Australia’s commercial television networks are spending little on Australian adult and children’s drama and documentary programs required by regulation, say Australia’s actors, writers, directors, and producers, despite claims this week by the networks. Continue reading »
Free to Air TV
Just when you thought it was safe to watch free to air TV live without being bombarded with ads reminding you of what free to air TV is and why you should keep on watching it, FreeView are about to hit us with a new campaign spruiking “the best things in life are free” – or – in other words, the best TV you can watch is free.
License fee rebates have been extended by the federal government for the free-to-air networks until March 2012.
The networks were originally granted a 33% rebate in 2010 before this was upped to 50% this year.
Communications minister Stephen Conroy agreed that the license fee rebate of 50% should be extended to at least March next year while the “media convergence” review his department is conducting is complete.
The extension is projected to garner over $100m in revenue for the networks.
The Minister for Broadband, Communications and the Digital Economy, Senator Stephen Conroy, today announced that an interim anti-siphoning list has been made to ensure the continued operation of the anti-siphoning scheme.
The existing anti-siphoning list was due to expire on 31 December this year and without a new list there would be no ongoing protection of sport on free-to-air television.
“The making of the interim list forms part of the Government’s broad agenda to strengthen and modernise the anti-siphoning scheme”, Senator Conroy said.
“I announced the details of these reforms on 25 November and the making of this list will ensure continuity of the scheme until such time as these broad reforms are fully implemented.”
The new list has been revised to ensure it remains relevant to Australian audiences and to reflect the commercial realities of the sporting and broadcasting sectors.
The list reflects the popularity of certain sports, with some Twenty20 cricket matches and FIFA World Cup qualifying matches involving Australia added.
The new list does not include previously listed events that have traditionally received little or no free-to-air television coverage, such as the British Open golf and French Open tennis tournaments.
In other aspects, the new list specifies the same events as the previous list.
The Government continues to work with stakeholders in finalising elements of the reform model that will maintain the quality of sports on free-to-air television.
The Government will put in place a mechanism to protect the quality of AFL games on free-to-air television.
This mechanism will ensure, as is the case now, that Friday and Saturday night games are able to be purchased by free-to-air, and that these feature the two best games of each round, as selected by the AFL. It will also ensure that South Australian and Western Australian viewers will be able to watch matches involving teams from their respective home states each week on free-to-air, and that Anzac Day and Queen’s Birthday games are also available on free-to-air.
The Government will achieve this by regulation or an alternative arrangement agreed with stakeholders.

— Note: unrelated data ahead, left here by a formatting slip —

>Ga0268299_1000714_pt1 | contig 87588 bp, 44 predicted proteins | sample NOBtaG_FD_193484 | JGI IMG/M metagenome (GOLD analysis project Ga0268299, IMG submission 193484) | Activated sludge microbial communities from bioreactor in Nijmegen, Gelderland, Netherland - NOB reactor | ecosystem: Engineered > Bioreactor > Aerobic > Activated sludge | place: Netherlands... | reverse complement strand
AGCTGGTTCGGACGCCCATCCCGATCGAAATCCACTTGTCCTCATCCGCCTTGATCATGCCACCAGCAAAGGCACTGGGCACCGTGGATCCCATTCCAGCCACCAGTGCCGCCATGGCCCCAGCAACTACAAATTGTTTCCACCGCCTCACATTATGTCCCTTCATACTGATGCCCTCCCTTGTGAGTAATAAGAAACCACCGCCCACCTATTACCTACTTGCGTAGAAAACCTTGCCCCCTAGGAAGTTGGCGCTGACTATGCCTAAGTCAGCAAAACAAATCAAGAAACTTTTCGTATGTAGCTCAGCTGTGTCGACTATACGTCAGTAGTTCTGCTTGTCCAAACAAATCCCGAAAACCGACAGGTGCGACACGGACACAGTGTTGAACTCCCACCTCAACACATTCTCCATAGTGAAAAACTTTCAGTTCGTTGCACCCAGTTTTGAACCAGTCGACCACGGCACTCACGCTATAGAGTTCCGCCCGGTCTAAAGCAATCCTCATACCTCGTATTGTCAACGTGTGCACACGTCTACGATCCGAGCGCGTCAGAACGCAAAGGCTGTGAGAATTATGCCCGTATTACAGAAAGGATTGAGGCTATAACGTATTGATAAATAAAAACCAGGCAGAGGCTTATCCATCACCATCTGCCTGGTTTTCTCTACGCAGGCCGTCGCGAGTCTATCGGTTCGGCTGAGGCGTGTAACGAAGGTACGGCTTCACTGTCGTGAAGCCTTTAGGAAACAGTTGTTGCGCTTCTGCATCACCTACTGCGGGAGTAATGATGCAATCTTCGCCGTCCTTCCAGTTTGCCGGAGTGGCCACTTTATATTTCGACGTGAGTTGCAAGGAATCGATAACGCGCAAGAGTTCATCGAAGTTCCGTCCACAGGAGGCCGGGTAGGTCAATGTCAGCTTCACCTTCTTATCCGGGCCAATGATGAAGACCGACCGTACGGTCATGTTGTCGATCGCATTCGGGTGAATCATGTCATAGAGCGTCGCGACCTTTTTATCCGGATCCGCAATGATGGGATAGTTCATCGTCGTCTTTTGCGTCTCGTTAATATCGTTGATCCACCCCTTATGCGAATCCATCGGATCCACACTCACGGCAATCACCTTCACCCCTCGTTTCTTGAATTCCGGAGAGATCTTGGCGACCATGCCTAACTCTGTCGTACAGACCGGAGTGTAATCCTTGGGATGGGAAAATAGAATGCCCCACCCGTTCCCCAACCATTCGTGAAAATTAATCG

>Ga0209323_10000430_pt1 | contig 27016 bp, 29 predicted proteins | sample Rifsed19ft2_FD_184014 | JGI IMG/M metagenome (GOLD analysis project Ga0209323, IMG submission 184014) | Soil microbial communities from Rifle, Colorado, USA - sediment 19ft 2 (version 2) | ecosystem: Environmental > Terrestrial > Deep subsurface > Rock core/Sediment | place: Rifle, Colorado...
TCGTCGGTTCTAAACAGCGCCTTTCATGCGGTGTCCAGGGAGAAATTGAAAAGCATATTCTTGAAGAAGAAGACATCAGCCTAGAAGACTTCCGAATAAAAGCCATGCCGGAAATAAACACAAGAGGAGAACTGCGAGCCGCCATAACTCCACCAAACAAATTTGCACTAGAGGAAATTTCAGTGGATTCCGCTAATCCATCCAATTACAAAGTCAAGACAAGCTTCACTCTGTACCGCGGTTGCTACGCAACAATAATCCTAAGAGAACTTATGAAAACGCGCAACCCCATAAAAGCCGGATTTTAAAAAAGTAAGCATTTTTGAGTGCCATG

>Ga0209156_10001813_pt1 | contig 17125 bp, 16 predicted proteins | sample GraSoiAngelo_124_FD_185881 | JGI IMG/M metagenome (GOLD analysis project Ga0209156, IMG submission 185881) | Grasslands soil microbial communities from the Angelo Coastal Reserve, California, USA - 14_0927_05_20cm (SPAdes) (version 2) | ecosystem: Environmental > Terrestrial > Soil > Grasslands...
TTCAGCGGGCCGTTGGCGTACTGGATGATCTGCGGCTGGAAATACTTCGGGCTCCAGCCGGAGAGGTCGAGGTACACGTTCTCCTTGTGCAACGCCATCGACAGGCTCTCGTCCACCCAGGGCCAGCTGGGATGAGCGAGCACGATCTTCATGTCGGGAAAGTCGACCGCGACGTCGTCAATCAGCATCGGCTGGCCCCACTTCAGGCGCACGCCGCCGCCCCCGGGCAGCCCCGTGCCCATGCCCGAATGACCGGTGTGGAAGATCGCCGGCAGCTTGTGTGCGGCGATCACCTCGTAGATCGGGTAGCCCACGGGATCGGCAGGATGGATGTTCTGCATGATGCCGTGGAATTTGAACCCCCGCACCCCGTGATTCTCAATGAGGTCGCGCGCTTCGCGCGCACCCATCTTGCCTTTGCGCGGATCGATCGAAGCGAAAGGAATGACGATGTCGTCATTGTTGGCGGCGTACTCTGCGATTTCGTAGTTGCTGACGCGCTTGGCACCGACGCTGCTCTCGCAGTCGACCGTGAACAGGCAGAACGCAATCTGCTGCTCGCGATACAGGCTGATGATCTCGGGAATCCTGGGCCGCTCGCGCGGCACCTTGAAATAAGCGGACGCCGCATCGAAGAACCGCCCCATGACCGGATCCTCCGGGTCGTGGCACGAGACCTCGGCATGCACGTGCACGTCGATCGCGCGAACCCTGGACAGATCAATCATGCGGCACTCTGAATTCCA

The Government expects to negotiate a similar quality-assurance mechanism for weekly NRL games with Australian Rugby League’s newly-formed Independent Commission.
Until these quality guarantees are agreed, all games of AFL and NRL will remain listed events, preventing their acquisition by a Pay TV licence holder until free-to-air broadcasters have a right to televise those events.
In early 2011, details on these quality guarantees for free-to-air coverage of AFL and NRL matches will be announced and legislation to amend the anti-siphoning scheme will be introduced into the Parliament.
Passage of the legislation will enable the Government to make a new, two-tier anti-siphoning list that will work in conjunction with the new scheme to enhance television coverage of key sporting events in Australia.
There has got to be some rule about last minute programming changes.
When I say last minute, I mean those that affect programming within a few days or even up to a week from the day the programming change or amendment is issued.
Three recent examples of last minute programming changes come to mind that emphasise why there needs to be a rule in place to govern them.
1. Last week. GO decides to completely change their Thursday night line up. They do so on the Wednesday. The new changes mean that two episodes of Big Bang Theory air from 7.30 and a movie from 8.30. Programming replaced includes a repeats of Wipeout USA and Seinfeld, as well as first run Nikita at 9.30. At the same time, GO changes Friday night to include four episodes of The Big Bang Theory. No reason for the changes, other than to use Big Bang to help lift ratings for GO. EPGs were updated in time.
2. Last Friday, around 3pm. Seven issues an amendment that sees new travel show High Road, Low Road replaced with episode of Medical Emergency. The change takes effect immediately, meaning that High Road, Low Road for the following Saturday Dec 4, 7pm, was not to air. The EPGs for Seven Sydney and Prime Newcastle were updated, but the EPG that Foxtel had for Seven was not. Confusion reigns amongst viewers as to what will be on Seven at 7pm that night.
3. Today. Cricket finishes early. So Nine restores normal programming. Fair enough – there should always be back up programming when live sport like cricket cannot be shown. BUT – the normal programming also included the next episode of Days of Our Lives. The next episode was not due to air until the next day – tomorrow. Fans of the show (and fans of Days can be fanatical!) would not possibly have known that the episode would have been on today unless they were already watching the cricket on Nine and saw that it finished early.
Many fans of Days of Our Lives who may record it while they are at work will be surprised to see, that when they watch the episode tomorrow, they will have completely missed one – because they would NOT HAVE KNOWN one was aired instead of the cricket. How possibly would they be able to find out?